Many people think that if they don’t have a lot of money, then why bother investing? That’s the wrong way to think! There are great options for investing at any level – even investing small amounts. This is especially true with a recent change with the most popular robo-investing platform. So let’s explore the question: What is the best way to invest small amounts of money?

What is the best way to invest small amounts of money?

Investing small amounts of money

What is considered a “small amount of money”?

For some people that might mean $10 per week. For others it might mean $125 each week.

Regardless of the amount, “just do it”.

The investments don’t need to be weekly – monthly will work too. But they should be made on a regular and consistent basis. Everyone should understand the magic math behind consistent investing.

While the amount you invest does matter, what matters even more is doing it. You need to take action. Far too many people don’t invest because they think they don’t have enough money. You can get started with as little as $5 per week. Starting with small amounts can make a huge impact on your future wealth.

How much of an impact? Consider these potential scenarios*:

Weekly Investment Amount Total Investment Balance in 30 years
$10 $81,478
$25 $201,468
$50 $401,452
$75 $601,436
$125 $1,001,404

*These scenarios assume a 9% average annual return, which is lower than the historical average of the S&P 500 stock index.

Here is an easy to use investments return calculator if you want to plug in a custom amount to see what your potential return could be.

Can you afford investing even small amounts?

Yes, almost everyone can.

If you were to skip coffee at Starbucks twice a week, that’s easily $10. Even carry-out options anymore seem to cost at least $25. Cooking an additional meal at home instead of carry-out can save $25 easily.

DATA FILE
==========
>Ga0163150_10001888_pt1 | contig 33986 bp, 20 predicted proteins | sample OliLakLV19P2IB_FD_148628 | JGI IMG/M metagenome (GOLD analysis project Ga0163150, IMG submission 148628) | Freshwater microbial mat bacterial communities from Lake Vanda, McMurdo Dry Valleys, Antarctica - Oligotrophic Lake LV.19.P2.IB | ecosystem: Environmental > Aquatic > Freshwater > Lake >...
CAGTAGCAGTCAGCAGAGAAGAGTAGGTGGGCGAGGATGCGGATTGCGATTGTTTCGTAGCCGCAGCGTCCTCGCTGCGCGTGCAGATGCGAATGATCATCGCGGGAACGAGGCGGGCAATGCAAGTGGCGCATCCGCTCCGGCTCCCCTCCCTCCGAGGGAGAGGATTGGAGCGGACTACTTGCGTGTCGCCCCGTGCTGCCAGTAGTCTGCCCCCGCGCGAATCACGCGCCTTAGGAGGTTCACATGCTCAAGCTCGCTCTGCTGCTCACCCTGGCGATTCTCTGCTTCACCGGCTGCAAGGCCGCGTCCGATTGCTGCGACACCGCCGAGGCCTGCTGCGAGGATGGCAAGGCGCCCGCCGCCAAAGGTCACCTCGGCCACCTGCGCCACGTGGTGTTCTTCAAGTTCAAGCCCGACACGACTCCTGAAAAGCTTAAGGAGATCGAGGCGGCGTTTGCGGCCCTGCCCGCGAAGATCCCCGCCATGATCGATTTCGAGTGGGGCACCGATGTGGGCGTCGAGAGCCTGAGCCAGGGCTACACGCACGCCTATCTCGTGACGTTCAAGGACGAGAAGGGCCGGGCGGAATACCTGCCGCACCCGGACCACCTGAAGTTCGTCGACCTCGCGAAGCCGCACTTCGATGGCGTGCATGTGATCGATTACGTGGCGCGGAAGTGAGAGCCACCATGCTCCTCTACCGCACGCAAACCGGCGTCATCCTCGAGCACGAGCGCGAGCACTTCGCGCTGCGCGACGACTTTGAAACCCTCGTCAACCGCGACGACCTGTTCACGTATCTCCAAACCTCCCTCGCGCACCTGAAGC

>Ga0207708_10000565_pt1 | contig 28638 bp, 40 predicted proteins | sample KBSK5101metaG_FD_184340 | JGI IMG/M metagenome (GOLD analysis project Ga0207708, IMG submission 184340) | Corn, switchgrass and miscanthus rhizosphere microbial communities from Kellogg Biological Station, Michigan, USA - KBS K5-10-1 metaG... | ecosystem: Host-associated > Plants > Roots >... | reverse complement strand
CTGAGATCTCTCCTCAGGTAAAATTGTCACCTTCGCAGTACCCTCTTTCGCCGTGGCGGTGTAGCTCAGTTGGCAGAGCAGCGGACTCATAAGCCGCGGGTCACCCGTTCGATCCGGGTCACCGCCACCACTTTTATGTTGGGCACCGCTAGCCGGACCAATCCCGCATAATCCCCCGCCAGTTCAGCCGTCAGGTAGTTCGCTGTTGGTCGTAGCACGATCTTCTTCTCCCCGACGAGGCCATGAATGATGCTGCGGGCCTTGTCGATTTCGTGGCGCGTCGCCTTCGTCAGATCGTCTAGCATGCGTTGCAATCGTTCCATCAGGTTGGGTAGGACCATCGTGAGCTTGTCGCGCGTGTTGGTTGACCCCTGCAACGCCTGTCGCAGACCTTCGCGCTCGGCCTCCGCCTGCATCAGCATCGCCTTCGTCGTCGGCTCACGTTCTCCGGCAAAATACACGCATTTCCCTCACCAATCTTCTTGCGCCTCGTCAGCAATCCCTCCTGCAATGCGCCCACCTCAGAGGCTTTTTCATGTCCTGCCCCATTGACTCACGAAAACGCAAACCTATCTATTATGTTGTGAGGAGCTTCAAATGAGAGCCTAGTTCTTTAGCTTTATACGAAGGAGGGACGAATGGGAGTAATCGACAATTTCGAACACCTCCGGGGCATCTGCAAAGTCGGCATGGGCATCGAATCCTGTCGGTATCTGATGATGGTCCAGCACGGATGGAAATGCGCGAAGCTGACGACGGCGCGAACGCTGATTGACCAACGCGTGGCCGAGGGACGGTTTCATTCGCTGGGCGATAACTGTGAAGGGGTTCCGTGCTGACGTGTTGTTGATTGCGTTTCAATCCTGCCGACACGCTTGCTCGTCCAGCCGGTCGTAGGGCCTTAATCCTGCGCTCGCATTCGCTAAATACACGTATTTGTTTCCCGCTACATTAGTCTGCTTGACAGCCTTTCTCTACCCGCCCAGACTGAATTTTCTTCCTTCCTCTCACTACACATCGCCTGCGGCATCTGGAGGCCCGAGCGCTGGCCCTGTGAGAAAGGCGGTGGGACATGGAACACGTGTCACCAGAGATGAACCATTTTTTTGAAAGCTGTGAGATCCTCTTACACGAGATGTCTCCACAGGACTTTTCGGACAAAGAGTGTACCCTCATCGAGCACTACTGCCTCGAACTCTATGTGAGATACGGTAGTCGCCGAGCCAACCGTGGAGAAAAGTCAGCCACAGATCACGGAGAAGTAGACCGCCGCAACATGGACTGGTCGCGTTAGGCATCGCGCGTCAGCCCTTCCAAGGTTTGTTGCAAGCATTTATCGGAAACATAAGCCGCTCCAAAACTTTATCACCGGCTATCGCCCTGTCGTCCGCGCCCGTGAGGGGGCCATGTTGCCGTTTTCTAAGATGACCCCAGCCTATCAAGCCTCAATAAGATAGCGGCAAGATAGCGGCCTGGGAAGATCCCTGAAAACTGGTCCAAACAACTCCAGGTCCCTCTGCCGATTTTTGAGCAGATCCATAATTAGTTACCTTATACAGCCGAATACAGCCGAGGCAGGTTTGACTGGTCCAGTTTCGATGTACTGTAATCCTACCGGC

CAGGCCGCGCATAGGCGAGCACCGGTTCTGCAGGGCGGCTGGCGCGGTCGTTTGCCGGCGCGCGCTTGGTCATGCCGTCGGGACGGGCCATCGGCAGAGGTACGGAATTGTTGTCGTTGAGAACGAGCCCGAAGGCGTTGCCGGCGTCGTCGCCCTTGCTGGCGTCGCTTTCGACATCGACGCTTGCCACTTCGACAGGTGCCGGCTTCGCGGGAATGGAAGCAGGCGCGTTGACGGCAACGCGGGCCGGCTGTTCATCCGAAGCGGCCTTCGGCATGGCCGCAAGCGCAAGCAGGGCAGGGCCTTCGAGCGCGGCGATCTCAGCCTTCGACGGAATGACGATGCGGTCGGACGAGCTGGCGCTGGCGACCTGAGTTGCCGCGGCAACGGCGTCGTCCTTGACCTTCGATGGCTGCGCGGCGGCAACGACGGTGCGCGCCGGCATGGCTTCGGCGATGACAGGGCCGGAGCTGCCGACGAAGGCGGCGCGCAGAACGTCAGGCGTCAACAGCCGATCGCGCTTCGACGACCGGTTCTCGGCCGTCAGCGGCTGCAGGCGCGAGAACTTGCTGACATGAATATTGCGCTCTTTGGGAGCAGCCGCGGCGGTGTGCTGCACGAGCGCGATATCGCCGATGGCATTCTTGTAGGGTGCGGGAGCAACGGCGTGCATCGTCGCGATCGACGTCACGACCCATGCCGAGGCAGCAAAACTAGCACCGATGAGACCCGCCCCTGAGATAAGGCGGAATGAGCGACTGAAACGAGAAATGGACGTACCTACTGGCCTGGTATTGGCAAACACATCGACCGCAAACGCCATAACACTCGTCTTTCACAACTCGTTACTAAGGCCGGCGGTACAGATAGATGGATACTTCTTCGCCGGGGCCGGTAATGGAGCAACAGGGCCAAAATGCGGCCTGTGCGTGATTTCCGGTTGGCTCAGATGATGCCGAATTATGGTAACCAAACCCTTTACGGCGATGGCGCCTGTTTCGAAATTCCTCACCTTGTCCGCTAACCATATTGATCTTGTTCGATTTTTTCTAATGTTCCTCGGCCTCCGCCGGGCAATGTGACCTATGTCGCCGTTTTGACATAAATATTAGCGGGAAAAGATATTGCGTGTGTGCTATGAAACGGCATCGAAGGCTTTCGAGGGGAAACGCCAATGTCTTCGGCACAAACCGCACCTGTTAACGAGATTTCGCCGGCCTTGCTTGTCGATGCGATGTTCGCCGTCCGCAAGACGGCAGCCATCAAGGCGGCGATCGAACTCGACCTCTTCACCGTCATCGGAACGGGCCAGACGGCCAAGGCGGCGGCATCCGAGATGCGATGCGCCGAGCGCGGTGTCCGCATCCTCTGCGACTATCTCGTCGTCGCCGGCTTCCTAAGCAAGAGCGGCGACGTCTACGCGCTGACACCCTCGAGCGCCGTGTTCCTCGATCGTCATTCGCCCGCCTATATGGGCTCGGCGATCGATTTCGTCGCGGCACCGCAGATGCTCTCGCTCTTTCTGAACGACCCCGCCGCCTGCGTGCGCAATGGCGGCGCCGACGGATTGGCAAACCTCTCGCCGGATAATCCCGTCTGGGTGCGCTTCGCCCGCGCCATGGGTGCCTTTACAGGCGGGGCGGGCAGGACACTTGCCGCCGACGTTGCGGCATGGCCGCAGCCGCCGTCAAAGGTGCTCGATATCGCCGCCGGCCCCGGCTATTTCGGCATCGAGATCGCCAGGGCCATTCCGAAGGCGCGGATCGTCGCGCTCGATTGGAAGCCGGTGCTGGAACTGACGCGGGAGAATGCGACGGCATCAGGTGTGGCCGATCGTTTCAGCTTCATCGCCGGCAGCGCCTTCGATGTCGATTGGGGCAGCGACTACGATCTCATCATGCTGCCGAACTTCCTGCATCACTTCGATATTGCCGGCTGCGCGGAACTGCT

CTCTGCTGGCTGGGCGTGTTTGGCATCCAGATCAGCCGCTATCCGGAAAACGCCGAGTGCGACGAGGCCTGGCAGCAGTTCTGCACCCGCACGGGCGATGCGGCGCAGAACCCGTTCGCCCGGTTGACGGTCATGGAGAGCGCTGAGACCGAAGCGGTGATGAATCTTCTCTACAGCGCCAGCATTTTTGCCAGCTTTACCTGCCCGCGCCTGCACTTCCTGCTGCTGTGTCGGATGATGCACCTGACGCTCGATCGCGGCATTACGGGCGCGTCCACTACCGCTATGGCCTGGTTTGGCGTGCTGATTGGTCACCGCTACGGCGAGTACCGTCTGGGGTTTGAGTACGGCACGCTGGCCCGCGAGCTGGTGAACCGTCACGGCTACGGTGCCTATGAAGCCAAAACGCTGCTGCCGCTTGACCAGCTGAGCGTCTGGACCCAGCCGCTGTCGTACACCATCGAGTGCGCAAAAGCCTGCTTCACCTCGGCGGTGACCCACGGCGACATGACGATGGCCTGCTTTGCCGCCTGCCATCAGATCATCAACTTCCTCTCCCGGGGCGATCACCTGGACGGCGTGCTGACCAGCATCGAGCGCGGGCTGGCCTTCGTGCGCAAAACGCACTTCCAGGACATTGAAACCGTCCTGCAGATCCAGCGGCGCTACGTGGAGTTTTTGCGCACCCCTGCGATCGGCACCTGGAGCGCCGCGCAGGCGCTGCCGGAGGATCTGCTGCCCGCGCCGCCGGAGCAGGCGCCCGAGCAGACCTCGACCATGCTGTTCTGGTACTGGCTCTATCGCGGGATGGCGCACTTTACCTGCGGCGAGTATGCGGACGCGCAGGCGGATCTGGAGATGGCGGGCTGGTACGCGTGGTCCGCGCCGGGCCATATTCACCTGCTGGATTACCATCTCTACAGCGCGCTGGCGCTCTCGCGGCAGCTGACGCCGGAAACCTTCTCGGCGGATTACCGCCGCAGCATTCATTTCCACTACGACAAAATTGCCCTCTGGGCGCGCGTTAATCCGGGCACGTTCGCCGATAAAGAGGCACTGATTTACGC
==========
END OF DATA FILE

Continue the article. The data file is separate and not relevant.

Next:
$125/week though? Who can afford that?

Apparently the average American family can. Why? Because the average car payment recently clocked in at $503 monthly. Someone who believes it is fine to always have a car payment is wasting a million dollars over just thirty years of their life.

My intent here isn’t to convince you to invest though. Hopefully you understand the tremendous benefit of investing. What are your options to invest small amounts of money?

Robo-Investing to the rescue

It’s probably not a surprise to you that I recommend robo-investing solutions. The “robo” solutions are not only low-cost, but they’re easy to use. They also make investing on auto-pilot very easy.

When you need to remember to take a manual action every week (or even monthly), the chance of it happening drop over time. But with an automated platform the action will be performed consistently every single time.

5 Investing options to invest small amounts of money

Betterment

With Betterment there are no up-front investment fees like many other platforms – just the low platform fee. So whether you invest $5, $10, $50, or more – it’s always the same low percentage cost.

Of course Betterment also let’s you easily set up automatic transfers from a bank account of your choice. Instead of remembering to invest, you can tell them to invest your set amount for you. Talk about easy! Set it and forget it!

Note: Investment management is an available feature for my Financial Life Planning clients. If determined appropriate as part of your financial planning process, I can leverage the Betterment platform for your investment needs. Reach out to talk about how you can benefit from a financial life plan.

Acorns

Acorns is a much smaller platform but an interesting option. What’s neat about it is that it helps find the small amounts of money for you. It does this by rounding-up when you make purchases. You link a bank or credit card and make purchases like normal. When you purchase something that costs $1.81 Acorns can make the charge $2.00 and put the 19 cents into an investment account for you.